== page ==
“As you grow older, you will discover that you have two hands, one for helping yourself, the other for helping others.” –Audrey Hepburn.
I recently made a corn casserole where I then took to the Veterans Village. This quote from Hepburn stands out to me because I never realized the value of a hand. As I said earlier, I volunteered at the Veterans Village where veterans commute to when they have no other place to reside in and call home. There lies hands that have held more value than I will ever be able to comprehend. Hands that have fought, seen death, sacrificed, and displayed pure selflessness. Growing up service work always seemed more of a daunting task than a fulfilling endeavor. With age, I have realized that pure joy is worth more than shallow happiness. Pure joy now for me has been understanding that with all the blessings I have been granted, it is worth more to give than to get.
When I first arrived at the Veterans Village I was greeted by an older male named Phil. Phil was a part of the outreach and service team at the Village. Phil then directed me through the courtyard which hard horseshoe and picnic tables, then leading to the complex. Once we arrived at the complex he escorted me to the kitchen. In the kitchen, there were some other edibles donated from volunteers but none of the volunteers cared to stay and pass out the food. That struck an unsettling nerve with me, one that I knew I needed to change. With that being said, it was a no brainer for me then to get hands on with this great organization. You would think that some individuals would just want to get through the meal line not making eye contact and eat their food. This assumption couldn’t be further from the truth. As the veterans walked up in an orderly line to get their lunch they all greeted me with an ear to ear smile. Some even took it a step further to lean over the table and hug me, or grab my hand just to show their gratitude. What I found interesting was that the veterans were trying to give back to me and give thanks for simply just bringing a casserole and devoting 3 hours of time to them. This then led me to be shocked that adults who have served deployments on behalf of the freedom of our country were thanking me for a casserole. In this moment, I knew I would want to connect with these veterans on more than a server’s level.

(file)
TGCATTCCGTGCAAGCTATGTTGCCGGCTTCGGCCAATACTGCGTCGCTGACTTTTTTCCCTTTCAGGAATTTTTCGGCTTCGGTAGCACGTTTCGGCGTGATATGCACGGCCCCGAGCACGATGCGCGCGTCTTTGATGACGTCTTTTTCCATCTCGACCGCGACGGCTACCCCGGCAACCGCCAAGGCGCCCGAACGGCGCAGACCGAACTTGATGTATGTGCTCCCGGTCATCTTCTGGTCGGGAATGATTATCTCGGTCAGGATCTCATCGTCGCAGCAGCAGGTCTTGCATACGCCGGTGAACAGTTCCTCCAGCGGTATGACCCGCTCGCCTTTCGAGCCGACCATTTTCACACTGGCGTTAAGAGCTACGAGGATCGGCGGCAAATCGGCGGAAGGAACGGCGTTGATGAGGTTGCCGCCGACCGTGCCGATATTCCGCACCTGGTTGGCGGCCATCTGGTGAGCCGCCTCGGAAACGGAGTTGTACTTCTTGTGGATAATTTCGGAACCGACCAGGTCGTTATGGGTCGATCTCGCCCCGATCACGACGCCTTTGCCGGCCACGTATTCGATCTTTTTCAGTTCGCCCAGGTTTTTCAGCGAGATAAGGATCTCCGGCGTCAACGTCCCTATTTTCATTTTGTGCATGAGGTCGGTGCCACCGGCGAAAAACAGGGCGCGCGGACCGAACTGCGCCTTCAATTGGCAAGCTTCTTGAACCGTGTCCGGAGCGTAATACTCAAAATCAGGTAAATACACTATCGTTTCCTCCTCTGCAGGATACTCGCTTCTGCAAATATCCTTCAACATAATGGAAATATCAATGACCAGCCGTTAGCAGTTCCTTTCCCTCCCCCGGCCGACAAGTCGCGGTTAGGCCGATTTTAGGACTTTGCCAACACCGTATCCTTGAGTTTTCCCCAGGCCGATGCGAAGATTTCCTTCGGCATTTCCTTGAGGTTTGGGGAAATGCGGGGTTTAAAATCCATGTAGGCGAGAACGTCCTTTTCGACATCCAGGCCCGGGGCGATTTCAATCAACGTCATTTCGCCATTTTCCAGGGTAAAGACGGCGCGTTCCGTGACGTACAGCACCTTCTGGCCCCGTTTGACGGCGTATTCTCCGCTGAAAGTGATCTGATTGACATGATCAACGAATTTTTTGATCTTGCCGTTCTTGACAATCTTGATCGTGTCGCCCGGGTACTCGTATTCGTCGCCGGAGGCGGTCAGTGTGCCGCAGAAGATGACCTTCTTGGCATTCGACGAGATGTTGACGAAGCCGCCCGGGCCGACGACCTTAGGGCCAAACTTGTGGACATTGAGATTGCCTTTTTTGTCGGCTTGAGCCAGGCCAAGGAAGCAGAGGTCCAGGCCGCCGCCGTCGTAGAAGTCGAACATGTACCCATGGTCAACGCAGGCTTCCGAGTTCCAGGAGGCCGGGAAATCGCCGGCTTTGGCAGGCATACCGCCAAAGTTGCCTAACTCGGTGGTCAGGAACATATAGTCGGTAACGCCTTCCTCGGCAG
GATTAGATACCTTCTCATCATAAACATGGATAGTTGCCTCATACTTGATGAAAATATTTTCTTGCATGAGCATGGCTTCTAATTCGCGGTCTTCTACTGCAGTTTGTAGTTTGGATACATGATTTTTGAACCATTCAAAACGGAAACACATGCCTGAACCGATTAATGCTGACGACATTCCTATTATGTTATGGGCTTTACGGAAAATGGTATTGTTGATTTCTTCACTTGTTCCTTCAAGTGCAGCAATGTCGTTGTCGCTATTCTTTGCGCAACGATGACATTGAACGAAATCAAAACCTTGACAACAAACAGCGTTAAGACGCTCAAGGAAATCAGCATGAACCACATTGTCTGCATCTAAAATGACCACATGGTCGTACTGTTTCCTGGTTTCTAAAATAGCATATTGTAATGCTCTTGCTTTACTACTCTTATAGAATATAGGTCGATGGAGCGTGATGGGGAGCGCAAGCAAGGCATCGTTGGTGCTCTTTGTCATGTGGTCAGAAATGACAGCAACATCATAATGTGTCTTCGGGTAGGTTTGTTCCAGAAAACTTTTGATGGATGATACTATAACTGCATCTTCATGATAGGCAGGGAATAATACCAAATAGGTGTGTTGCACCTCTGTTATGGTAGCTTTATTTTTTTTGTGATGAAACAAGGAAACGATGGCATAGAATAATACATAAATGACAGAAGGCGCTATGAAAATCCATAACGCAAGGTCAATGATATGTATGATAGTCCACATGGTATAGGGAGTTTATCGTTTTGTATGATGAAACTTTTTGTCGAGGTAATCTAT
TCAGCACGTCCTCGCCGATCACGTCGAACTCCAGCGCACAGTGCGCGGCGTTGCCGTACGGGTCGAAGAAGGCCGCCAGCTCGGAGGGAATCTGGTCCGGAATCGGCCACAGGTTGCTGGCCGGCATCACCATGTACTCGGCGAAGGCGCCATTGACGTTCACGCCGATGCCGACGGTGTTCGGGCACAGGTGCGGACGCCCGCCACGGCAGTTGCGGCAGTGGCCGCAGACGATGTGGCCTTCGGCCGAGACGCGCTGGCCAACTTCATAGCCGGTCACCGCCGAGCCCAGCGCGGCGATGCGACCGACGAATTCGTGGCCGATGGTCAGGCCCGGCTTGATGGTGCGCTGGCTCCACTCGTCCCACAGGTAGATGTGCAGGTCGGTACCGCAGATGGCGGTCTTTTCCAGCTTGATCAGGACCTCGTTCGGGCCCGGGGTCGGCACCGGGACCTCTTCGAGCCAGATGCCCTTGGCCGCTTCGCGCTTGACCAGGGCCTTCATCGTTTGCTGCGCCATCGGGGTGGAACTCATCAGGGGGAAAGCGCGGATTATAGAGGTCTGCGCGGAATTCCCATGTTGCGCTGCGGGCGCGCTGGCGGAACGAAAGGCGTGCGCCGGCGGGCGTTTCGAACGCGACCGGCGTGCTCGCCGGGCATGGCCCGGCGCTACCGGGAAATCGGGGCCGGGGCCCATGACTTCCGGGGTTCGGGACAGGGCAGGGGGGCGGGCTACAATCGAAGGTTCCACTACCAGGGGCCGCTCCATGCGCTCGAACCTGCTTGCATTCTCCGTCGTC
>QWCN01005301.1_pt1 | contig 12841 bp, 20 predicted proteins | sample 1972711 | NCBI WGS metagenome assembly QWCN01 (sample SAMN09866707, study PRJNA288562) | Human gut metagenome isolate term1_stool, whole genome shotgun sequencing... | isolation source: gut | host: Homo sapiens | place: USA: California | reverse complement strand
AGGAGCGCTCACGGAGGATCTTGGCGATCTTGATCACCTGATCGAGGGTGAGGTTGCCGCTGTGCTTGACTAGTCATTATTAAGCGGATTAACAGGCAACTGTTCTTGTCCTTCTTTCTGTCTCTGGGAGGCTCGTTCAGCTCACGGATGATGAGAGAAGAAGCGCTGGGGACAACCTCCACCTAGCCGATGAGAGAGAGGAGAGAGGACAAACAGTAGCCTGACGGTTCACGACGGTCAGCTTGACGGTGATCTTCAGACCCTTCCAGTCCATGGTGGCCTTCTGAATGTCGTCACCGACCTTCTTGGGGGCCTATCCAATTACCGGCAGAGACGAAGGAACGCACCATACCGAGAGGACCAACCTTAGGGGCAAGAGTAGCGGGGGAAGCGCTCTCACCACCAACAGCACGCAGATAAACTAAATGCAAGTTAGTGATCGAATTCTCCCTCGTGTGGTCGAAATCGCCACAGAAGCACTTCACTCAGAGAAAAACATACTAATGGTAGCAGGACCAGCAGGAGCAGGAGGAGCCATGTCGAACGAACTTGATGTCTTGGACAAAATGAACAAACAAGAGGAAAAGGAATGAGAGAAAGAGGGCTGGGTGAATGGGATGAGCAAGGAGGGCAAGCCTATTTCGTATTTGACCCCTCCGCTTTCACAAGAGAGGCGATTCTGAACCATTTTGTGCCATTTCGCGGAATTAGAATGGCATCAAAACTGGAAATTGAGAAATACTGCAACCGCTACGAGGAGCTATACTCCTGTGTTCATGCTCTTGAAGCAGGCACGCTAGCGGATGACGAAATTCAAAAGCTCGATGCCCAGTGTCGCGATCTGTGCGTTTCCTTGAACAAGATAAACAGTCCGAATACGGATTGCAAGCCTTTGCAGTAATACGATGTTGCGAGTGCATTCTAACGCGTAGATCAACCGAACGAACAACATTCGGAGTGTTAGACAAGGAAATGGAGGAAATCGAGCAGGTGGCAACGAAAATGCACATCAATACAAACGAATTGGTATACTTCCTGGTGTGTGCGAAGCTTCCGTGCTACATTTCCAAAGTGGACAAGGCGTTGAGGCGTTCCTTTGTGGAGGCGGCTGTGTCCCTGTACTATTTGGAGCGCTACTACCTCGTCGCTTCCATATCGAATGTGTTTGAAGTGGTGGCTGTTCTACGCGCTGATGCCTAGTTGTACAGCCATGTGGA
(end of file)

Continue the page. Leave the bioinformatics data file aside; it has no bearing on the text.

This feeling led me to be fortunate enough to serve as not only as a physical support service member, but also as an emotional volunteer. Most of the veterans that live at the Veterans Village are just looking for a friendly face to find comfort in through communication. I was in awe by the stories I heard, some so vivid it felt as if I was deployed alongside the veterans. I say I was fortunate enough to serve as an emotional crutch for these veterans because they helped me. They helped me to understand a sense of humility that radiates self-sacrifice. Every act they have served in their past was for my individual protection. There were stories told that ranged from comical memories of eating turkey sandwiches in Iran, to stories of having to take a shirt off their injured best friend to tie around a leg to cut blood circulation. These stories depicted trials and tribulations, but most importantly triumph. Reflecting on my emotional experience volunteering at the Veterans Village, it could have easily helped me more than it did them. That is not to say with a selfish underline but truly just because I gained a new understanding on the delicacy of life. I walked away from the veteran’s house with a mission to live everyday like it was my last. I also walked away with a mission to find pleasure in the simple things in life, to just take a moment and enjoy the fact that I live in a country where I can have freedom.
From now on I have promised myself to always think of others’ hands. Thinking “Where have these hands been, what have these hands done, and how can I be grateful for these hands?” I am so thankful for my opportunity to volunteer at the Tallahassee Veterans Village. It was a memory that I will cherish forever. I will also make sure to from here on out show initiative to volunteer and give back more to hands that have given me so much. I have a new respect for the veterans that have served our country, and I look forward to letting them know that I will use my hands to give back.